I was just writing about how few major closings our a-go-go restaurant scene has had in the last few years. And now comes a biggie: Tavernita, the River North hot spot with a Latin-Spanish tapas feel from the fast-growing (until now) Mercadito Hospitality group, abruptly shut down Thursday over nonpayment of a $75,000 tax bill and the concomitant loss of its liquor license.

The news came just a day or two after they opened their lunchtime “street food” spot Mercadito Counter, and it’s not clear how this affects the various other projects they’ve announced, including a cocktail joint with New York-based mixologists the Tippling Bros., set for a former Leona’s space in River North. Restaurant groups often have different deals behind different projects, so financially Tavernita’s collapse may not directly affect the other restaurants in the group—but it’s certainly an embarrassing blow to their ambitions to be a major player on the Chicago nightlife scene. Tavernita was their most ambitious opening to date—their first collaboration with a noted Chicago chef—but the ways in which it fell short suggest why Mercadito hasn’t found success here like other high-profile restaurant groups.

Mercadito started in New York with a Mexican-fusion spot of that name, but owners Alfredo and Patricio Sandoval soon relocated and focused their efforts here in Chicago. Mercadito Chicago itself was successful, though its fusion food seemed almost blasphemous just a few blocks from Rick Bayless’s seminars in serious Mexican cuisine—the kind of place where they know how to make good carnitas for tacos, but can’t help finishing them with something culturally jarring (and way too sweet) like an Asian peanut slaw. As with the Chinese food at P.F. Chang’s, there’s about a cup too much of sugar in everything; salsa shouldn’t taste like it could go on pancakes. Eating there, I couldn’t help but wonder what the Mexican ladies making the tacos thought about what was being done to their native food.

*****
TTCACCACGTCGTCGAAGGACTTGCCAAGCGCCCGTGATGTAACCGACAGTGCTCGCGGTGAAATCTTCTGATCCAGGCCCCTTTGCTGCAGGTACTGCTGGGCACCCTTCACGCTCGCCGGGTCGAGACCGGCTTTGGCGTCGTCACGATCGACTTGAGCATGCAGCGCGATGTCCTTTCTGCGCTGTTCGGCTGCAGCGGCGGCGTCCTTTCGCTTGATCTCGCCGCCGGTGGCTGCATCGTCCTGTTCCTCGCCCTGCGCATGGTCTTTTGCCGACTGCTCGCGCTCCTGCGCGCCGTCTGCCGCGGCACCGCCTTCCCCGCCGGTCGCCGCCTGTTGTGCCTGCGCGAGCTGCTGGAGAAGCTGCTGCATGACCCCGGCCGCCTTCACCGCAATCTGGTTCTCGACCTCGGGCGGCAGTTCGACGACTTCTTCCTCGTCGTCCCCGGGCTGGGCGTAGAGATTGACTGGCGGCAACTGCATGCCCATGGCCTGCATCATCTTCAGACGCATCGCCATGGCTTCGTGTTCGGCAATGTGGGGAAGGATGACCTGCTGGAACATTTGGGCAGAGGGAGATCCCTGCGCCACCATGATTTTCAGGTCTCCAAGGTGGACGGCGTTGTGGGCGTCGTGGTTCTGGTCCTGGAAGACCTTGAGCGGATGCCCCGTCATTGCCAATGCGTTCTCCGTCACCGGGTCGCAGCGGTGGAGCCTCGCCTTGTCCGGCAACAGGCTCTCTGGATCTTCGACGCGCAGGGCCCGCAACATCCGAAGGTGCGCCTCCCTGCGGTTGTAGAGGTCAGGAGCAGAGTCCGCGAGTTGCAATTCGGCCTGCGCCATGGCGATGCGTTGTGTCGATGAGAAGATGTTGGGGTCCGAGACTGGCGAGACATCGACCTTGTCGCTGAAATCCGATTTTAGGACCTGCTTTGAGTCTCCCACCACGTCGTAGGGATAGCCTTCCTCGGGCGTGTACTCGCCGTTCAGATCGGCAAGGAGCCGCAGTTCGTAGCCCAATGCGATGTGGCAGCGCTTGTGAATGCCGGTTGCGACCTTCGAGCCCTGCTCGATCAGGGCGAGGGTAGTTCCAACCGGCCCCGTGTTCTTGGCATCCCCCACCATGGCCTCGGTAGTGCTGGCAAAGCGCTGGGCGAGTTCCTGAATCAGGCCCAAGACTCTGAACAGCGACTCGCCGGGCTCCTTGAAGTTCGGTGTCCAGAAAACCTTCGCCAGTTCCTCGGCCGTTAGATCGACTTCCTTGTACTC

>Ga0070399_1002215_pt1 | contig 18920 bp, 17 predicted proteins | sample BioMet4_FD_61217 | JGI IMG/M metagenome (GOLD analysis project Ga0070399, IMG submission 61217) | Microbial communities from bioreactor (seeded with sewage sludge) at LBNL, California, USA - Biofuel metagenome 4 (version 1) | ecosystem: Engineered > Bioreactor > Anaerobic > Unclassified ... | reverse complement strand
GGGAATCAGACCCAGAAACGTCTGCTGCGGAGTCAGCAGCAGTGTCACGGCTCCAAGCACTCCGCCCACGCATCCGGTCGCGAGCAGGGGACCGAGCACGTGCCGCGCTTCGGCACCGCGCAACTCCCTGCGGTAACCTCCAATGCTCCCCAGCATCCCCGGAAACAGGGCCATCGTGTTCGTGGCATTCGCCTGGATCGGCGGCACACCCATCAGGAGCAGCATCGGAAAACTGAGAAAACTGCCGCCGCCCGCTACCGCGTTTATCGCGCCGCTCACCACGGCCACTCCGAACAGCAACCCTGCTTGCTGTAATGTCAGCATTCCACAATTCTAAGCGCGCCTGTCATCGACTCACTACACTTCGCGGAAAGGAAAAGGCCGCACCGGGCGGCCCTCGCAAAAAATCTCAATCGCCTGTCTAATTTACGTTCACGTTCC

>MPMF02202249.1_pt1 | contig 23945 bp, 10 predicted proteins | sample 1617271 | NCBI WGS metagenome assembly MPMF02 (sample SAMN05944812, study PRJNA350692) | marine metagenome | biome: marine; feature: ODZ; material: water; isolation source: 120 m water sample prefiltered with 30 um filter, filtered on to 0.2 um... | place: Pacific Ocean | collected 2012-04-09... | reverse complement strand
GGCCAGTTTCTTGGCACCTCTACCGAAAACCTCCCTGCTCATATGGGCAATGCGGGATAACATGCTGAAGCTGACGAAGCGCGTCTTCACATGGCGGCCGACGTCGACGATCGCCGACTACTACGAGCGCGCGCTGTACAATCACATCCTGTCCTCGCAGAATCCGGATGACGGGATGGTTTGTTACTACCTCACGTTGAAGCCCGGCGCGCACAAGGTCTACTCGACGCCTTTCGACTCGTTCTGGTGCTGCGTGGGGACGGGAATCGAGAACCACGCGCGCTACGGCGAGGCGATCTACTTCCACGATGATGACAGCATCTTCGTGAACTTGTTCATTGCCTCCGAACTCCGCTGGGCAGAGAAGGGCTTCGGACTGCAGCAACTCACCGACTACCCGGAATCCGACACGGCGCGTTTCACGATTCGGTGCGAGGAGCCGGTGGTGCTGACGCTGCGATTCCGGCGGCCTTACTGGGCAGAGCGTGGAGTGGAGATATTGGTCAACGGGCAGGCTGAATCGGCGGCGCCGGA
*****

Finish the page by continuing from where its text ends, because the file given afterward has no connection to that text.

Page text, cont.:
Tavernita, which opened in January 2012, was going to be a step up culinarily, catching hot chef Ryan Poli as he left Perennial and giving him a chance to open the Spanish place he had been dreaming of. And the smaller part of it—the tapas bar Barcito in one corner—was quite good, fulfilling the promise (if you could squeeze in there for food) of simple Spanish flavors. But the culinary aspect of the bigger, glitzier part, Tavernita, was lost in the cacophony of the River North scene-iness, and the tap system for barrel-aged cocktails from the Tippling Bros. made a powerful argument that such a system is about serving assembly-line drinks fast, not about any sort of mixology finesse.

Poli was also reportedly in charge of Little Market Brasserie in the Talbott Hotel in the Gold Coast, but if it initially sounded as if it might be his Little Goat Diner, a playful take on classic American food with loads of chefly personality, the result—despite a handsome room—was stillborn, as boring as any hotel’s casual restaurant dishing up breakfast, lunch, and dinner. Not long after, Poli left, denying any serious break with the Sandovals but clearly driven personally to do more in food than serving up bacon and eggs in the morning and feeding horny drunks at night. While Tavernita was winding down, he was off on a personal journey of doing things like staging at Noma in Copenhagen.

To their credit, recent moves suggested that the Sandovals understood how they’d blown their chance at culinary seriousness with Poli. If Billy Dec could go from ¡Ay Chiwowa! (which makes Mercadito look like The Collected Works of Diana Kennedy) to a successful collaboration with chef Kevin Hickey at Bottlefork, it’s certainly within the realm of possibility for them too. They brought in Guillermo Tellez, a long-ago Charlie Trotter alum, who turned the Little Market Brasserie space into Mercadito Fish, which has been well received so far. So, whatever the financial issues, they should not be written off.

But as a player on the Chicago scene, so far their big splashes have included a lot of belly flops. I reached out to Poli for comment, and the way he answered says more than a little about the mismatch of corporation and artist that was Tavernita: “I am on a totally different mindset since I left. Not really looking to the past anymore, and Tavernita seems so different from the person/cook I have become since then.”